‘I’m Jack,’ a voice with a thick Wearside accent intoned over a whirring tape spool. ‘I see you are having no luck in catching me.
‘I have the greatest respect for you, George, but Lord you are no nearer catching me now than four years ago, when I started. I reckon your boys are letting you down, George. Ya can’t be much good, can ya?’
He went on to warn that he would soon strike again, adding: ‘At the rate I’m going I should be in the book of records . . . I’ll keep going for quite a white yet. I can’t see myself being nicked yet.’
He signed off by saying it had been ‘nice chatting to you George’, and playing Oldfield a jaunty pop song by Andrew Gold, called Thank You For Being A Friend.
The police chief left the millions of TV viewers who heard the tape in no doubt that he believed it to be genuine. And, as voice experts narrowed the man’s accent down to a small area of Sunderland, he pledged that it would prove to be the Ripper’s undoing.
A few months later, however, Sunderland-based Detective Inspector David Zackrisson produced a bombshell nine-page report on the letters and tape.
In it, he pinpointed tell-tale errors in the sender’s arithmetic concerning the number of murders he claimed to have committed. ‘Wearside Jack’, as the Press had dubbed him, had glaringly omitted to remember one of the Ripper’s known attacks.
Having studied similarly goading letters penned by the original Jack the Ripper in the 19th century, Zackrisson also highlighted the similar use of phraseology. Furthermore, he demonstrated how all the supposedly ‘inside’ information they contained could have been garnered from newspaper reports.
Yet even this warning was not sufficient to persuade Oldfield, and his chief constable Ronald Gregory, to change tack.
They had told the world that ‘Wearside Jack’ was their man, and they could not lose face by admitting that, in their desperation to trap the Ripper, they had been taken in by a callous hoaxer.
So for two more years the police and public discounted as a suspect anyone who did not speak with a Sunderland accent — including Sutcliffe, who continued to murder with impunity.
DISASTROUS £1M AD CAMPAIGN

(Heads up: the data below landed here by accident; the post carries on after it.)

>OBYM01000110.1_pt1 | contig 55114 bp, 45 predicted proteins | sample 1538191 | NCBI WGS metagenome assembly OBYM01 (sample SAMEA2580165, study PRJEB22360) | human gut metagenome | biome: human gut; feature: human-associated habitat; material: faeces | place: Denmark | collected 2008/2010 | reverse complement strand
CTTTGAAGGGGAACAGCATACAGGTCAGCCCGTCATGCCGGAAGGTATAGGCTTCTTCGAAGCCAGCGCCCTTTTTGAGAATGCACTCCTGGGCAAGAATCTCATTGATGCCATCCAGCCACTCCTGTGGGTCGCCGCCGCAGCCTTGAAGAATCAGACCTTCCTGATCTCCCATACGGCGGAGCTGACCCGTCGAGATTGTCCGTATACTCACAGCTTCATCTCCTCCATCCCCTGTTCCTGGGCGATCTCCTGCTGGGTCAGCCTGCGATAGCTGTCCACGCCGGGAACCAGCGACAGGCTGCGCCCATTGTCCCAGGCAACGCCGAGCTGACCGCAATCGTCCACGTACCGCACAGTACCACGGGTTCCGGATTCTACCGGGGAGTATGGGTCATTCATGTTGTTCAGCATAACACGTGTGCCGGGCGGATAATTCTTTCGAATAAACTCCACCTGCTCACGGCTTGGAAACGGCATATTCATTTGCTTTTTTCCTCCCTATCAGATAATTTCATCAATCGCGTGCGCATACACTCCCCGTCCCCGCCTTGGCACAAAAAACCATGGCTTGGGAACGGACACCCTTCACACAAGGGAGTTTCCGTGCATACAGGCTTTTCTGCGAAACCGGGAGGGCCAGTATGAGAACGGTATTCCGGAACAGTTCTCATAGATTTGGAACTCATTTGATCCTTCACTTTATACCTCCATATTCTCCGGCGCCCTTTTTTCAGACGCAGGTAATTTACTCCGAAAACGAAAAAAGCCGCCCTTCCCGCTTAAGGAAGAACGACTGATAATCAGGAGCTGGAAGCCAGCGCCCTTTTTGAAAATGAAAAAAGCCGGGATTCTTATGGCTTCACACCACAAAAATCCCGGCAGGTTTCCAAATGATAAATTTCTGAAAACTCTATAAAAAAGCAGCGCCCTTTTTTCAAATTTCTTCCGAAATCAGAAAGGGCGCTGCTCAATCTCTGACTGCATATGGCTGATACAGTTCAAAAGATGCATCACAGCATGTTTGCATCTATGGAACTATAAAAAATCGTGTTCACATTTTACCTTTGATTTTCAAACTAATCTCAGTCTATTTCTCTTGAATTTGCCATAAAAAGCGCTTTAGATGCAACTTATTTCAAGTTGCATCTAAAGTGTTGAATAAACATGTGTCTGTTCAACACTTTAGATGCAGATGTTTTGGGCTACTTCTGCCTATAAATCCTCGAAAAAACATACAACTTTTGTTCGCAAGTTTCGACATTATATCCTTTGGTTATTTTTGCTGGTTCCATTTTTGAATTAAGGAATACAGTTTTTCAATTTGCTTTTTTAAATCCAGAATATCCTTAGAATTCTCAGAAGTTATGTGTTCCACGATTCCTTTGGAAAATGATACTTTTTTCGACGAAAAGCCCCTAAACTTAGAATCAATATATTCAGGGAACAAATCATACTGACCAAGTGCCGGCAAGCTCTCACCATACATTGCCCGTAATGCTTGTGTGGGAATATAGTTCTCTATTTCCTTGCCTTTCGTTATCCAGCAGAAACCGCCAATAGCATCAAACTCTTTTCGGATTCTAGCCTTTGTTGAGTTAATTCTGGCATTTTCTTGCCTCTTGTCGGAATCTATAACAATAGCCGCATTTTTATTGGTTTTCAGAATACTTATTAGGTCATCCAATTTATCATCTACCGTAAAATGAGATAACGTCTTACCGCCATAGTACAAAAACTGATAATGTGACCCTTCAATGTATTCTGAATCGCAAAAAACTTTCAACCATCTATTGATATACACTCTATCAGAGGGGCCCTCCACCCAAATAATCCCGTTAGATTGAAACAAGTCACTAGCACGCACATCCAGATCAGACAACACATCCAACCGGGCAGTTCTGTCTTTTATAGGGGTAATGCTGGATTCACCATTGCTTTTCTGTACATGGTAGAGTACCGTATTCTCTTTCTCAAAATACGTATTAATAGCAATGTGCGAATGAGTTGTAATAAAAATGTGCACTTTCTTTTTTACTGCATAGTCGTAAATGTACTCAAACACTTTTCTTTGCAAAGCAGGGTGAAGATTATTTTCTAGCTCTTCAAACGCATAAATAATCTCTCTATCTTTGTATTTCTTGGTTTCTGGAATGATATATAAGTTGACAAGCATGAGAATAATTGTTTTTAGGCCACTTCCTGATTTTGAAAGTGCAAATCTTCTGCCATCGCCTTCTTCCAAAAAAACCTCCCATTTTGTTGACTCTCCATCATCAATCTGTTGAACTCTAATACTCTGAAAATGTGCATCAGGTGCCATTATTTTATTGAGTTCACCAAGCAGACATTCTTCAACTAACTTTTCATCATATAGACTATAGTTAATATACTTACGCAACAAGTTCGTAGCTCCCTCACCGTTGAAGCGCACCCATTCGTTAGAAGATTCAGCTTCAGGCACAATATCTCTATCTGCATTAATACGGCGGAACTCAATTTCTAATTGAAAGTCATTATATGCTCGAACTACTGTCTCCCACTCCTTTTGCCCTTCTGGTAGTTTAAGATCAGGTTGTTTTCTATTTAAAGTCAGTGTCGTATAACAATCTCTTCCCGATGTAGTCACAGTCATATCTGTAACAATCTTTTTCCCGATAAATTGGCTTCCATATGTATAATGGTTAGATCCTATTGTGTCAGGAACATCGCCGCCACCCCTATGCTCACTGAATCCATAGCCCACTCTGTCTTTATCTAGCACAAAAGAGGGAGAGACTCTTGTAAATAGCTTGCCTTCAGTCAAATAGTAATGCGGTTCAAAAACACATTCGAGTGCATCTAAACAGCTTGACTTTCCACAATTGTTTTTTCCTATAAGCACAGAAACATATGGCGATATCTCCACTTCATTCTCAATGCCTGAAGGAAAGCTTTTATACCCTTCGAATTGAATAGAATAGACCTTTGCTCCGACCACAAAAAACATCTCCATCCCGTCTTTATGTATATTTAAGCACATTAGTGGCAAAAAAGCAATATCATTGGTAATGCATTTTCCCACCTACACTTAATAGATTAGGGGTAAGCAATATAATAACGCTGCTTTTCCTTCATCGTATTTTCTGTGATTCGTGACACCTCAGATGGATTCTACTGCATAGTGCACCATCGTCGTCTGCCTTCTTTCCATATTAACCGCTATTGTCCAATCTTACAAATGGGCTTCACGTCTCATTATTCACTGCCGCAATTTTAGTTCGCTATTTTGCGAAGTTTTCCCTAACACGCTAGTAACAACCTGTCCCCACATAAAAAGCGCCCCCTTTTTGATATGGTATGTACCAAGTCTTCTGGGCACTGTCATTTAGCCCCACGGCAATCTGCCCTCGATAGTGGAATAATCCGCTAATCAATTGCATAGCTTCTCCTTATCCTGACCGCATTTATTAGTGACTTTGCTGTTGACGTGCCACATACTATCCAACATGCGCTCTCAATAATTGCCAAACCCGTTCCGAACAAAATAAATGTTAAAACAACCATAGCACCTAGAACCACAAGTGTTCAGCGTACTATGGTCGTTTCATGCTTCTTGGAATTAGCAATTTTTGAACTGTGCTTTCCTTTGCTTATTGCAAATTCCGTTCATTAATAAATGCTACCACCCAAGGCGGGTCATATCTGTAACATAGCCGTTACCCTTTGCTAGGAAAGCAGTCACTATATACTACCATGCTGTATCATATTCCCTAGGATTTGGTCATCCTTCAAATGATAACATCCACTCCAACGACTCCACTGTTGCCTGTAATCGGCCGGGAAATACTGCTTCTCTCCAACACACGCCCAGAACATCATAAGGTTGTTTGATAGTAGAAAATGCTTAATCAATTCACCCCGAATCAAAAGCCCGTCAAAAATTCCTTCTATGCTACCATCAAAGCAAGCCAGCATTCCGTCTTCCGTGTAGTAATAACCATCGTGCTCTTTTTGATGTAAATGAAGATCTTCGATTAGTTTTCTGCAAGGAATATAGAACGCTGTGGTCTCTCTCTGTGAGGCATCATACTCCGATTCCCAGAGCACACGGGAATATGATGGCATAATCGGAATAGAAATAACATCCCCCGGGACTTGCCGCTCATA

To make matters worse, Gregory decided to use the letters and tape as the basis for a massive advertising blitz, called ‘Project R’. In terms of audience reach, the £1million campaign was a huge success. It was impossible to escape the half-page ads placed in 300 newspapers and posted on 5,500 billboards across the country, and the incessant broadcasts urging people to listen to the tape-recorded voice and study the handwriting in the letters.
‘He may be standing next to you in your pub, club or canteen. Or in a queue. On a bus. He may be working at the next machine, desk or table. But he is in fact a vicious deranged maniac whose method of murder and mutilation is so sick he has turned the stomach of even the most hardened police officers,’ said the ads. The whole campaign was based on the authenticity of the I’m Jack tape and associated letters. ‘Look at his handwriting. Listen to his voice,’ was the plea, and if you recognised them call a hotline.
There was a £30,000 reward for anyone who provided information leading to a conviction. But since the tape and letters were bogus, it was a disaster. Nearly 19,000 callers phoned in claiming to recognize the voice or handwriting and each one had to be checked.
There was already a huge backlog of actions, and the police didn’t have the manpower to cope.
As Byford said, the situation ‘ought to have been foreseen by the Chief Constable and his senior officers… [and] this additional information further brainwashed the police and public alike into accepting the validity of the north-east connection.’
It was not until 2008 that Samuel Humble, a shambling alcoholic and small-time criminal with a grudge against the police, was unmasked as Wearside Jack. He was jailed for perverting the course of justice.
By then, of course, the science of crime detection had been completely revolutionised by technology and the use of DNA.
The recognition that these changes were long overdue, and the speed with which they were implemented, was the one positive legacy from the Yorkshire Ripper debacle.
But it was scant consolation for the horrific suffering he inflicted during his long — and very preventable — reign of terror.